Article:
A three-alarm fire ravaged the Moishe Kavod House in Brookline last week. While the house’s four residents were unharmed in the blaze, the group sustained over $800,000 in damages.
The Moishe Kavod House offers a subsidized living arrangement to enable Jewish young adults in their 20s and 30s to come together to work on social justice issues and explore their Judaism. The house is part of a non-profit network of 86 similar residences around the world.
In an interview with JewishBoston, Moishe Kavod’s Boston founder, Rabbi Margie Klein Ronkin, said the House’s recent work has focused on criminal justice reform, affordable housing and solidarity with the Black Lives Matter movement. In past years the group has also had a hand in passing a tenants’ rights law, lobbying to raise the minimum wage and building community with Muslim young adults in Boston.
In a letter sent to supporters and posted on Facebook, Moishe Kavod members thanked the community for its assistance in the aftermath of the fire and asked for ongoing help. “Each of us is responding in our own way,” said the letter, “and many are feeling real heartbreak at the loss of our community’s physical home, and all we created within it. Yet, our space has always been an extension of us and our values, and will be again someday soon. Now is a time to dig deep—into our relationships, our community, our commitment to justice. We need your help to get through this difficult time.”
Combined Jewish Philanthropies, which supports Moishe Kavod House through a multi-year grant overseen by its Young Adult Initiative, is in conversation with residents about moving forward once initial and urgent needs are met. Dani Weinstein, senior director of CJP’s Young Adult Initiative, said that Moishe Kavod has been an important voice among the 70 organizations in the young adult network. “Moishe Kavod House is a huge part of the atmosphere and the ecosystem [of the Young Adult Initiative], and the community needs to come together to help,” she says.
Toward that goal, Weinstein noted that CJP’s latest Jewgooders event on Aug. 4 was dedicated to raising funds for and awareness of Moishe Kavod House. The evening’s proceeds would have traditionally been funneled to CJP’s Annual Campaign. But Weinstein said her department “quickly changed course and realized we needed to lend a helping hand, and in doing so learn more about Moishe Kavod House.”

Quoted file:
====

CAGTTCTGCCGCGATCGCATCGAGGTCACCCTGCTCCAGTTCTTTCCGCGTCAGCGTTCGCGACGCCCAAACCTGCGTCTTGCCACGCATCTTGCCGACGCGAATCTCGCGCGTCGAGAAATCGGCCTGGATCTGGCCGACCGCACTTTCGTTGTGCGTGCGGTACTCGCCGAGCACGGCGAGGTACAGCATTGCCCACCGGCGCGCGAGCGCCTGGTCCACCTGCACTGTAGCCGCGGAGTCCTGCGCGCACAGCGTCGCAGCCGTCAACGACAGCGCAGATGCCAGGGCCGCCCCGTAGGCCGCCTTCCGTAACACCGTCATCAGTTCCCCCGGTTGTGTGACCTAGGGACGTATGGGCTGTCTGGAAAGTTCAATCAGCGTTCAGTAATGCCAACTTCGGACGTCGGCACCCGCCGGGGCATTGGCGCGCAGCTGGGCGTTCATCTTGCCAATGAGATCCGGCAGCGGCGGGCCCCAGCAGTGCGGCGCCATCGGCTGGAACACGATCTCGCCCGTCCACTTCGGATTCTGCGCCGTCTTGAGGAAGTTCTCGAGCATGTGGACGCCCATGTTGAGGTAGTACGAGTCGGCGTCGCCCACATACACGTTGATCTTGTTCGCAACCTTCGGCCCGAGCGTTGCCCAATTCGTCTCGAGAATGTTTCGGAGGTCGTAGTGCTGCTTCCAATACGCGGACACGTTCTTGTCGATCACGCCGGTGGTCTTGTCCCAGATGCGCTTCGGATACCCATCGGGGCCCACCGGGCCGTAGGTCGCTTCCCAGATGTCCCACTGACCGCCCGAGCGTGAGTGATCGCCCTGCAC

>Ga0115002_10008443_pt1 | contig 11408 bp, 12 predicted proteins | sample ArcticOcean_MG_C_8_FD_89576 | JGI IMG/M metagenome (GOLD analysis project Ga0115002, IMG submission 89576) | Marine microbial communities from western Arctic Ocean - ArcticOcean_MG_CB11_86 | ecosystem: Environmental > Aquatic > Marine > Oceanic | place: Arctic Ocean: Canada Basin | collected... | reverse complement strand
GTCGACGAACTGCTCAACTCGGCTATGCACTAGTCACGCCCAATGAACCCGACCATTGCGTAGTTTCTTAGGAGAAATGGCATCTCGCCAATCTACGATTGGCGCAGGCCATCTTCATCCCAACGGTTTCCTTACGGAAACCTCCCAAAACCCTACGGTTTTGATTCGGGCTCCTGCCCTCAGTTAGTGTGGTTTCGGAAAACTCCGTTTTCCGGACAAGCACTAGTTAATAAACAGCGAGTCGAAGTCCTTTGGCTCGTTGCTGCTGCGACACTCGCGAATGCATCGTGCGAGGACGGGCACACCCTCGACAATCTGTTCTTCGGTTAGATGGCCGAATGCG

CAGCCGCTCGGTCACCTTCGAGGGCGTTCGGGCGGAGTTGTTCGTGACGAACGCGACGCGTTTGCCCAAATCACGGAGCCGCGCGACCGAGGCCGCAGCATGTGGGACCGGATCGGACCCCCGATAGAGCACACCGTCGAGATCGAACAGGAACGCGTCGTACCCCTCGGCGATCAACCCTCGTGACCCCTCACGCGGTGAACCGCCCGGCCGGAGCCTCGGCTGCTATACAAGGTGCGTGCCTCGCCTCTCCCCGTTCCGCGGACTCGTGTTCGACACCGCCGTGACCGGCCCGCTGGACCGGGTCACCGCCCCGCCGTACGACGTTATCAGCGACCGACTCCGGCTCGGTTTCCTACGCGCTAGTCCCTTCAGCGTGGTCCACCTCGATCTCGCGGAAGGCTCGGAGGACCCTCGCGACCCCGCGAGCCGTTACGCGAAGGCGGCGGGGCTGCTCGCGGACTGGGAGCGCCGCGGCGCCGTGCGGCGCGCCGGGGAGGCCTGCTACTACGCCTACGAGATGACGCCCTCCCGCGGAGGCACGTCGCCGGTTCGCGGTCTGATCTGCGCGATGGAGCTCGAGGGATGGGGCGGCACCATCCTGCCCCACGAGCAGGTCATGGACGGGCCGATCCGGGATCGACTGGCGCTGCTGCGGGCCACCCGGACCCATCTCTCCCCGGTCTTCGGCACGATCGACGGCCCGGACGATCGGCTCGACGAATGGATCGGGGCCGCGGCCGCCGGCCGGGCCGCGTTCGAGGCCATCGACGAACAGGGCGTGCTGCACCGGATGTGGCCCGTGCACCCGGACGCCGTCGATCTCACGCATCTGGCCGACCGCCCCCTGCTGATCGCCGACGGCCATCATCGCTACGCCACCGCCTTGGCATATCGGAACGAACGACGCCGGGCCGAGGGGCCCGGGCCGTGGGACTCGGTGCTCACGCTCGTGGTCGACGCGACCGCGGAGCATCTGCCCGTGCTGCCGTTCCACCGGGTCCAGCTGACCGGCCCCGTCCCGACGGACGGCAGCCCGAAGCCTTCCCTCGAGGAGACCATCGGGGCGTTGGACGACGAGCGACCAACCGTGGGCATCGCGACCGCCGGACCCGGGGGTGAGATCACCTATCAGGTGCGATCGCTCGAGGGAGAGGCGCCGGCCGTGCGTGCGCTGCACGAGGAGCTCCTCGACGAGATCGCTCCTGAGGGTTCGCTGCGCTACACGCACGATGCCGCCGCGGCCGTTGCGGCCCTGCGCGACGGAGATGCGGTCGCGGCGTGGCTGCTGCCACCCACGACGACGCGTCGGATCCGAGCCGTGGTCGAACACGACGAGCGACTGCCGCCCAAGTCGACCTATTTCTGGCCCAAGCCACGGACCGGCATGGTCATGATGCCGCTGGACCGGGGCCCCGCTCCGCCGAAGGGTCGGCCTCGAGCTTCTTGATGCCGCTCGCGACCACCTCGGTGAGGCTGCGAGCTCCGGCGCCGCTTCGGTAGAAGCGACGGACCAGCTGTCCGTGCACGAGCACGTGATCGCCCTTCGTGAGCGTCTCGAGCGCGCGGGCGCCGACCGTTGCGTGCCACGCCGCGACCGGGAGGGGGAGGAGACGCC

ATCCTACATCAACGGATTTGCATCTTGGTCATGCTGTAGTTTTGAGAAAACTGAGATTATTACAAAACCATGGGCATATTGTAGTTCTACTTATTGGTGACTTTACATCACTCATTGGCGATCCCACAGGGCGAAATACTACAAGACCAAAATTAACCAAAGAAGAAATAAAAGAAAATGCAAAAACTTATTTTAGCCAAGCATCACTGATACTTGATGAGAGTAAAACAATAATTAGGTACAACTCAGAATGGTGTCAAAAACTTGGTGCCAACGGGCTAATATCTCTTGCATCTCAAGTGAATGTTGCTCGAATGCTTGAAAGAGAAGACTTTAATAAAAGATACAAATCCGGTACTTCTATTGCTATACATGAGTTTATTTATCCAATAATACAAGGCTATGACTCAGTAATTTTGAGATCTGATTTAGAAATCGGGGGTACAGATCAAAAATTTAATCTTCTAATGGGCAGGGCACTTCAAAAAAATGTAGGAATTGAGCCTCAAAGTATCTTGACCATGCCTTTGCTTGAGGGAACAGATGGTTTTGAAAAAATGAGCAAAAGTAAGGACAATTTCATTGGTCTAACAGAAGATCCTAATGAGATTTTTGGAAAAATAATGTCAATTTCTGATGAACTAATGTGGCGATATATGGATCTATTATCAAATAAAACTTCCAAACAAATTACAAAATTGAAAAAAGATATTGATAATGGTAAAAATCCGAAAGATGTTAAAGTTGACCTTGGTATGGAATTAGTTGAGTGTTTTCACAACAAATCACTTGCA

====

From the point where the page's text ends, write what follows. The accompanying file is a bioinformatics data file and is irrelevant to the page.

Jewgooders events, which take place throughout the year, launch young adults on their personal philanthropic journeys. Recognizing that this demographic does not necessarily have a lot of disposable income, Weinstein observes that the program allows young adults “to be a philanthropist at any level. We are starting people on their tzedakah, or charity, path. We offer the event a few times a year at an $18 fee, of which $10 goes to the area of philanthropy we’re highlighting for the evening.”
And as Klein Ronkin observes: “Community members, alumni, parents, funders, organizational allies and many others have come forward to let us know what Moishe Kavod has meant to them. Some have shared how it was the first place they felt at home Jewishly. Others discovered their life calling to do social justice work, met their spouse or found new faith that Judaism would continue in good hands. It is this support, that financial support of those whom our community has touched, that I know will get us through this painful situation.”
Find more information on contributing to the Moishe Kavod House’s recovery effort at youcaring.com/moishe-kavod-house-614396.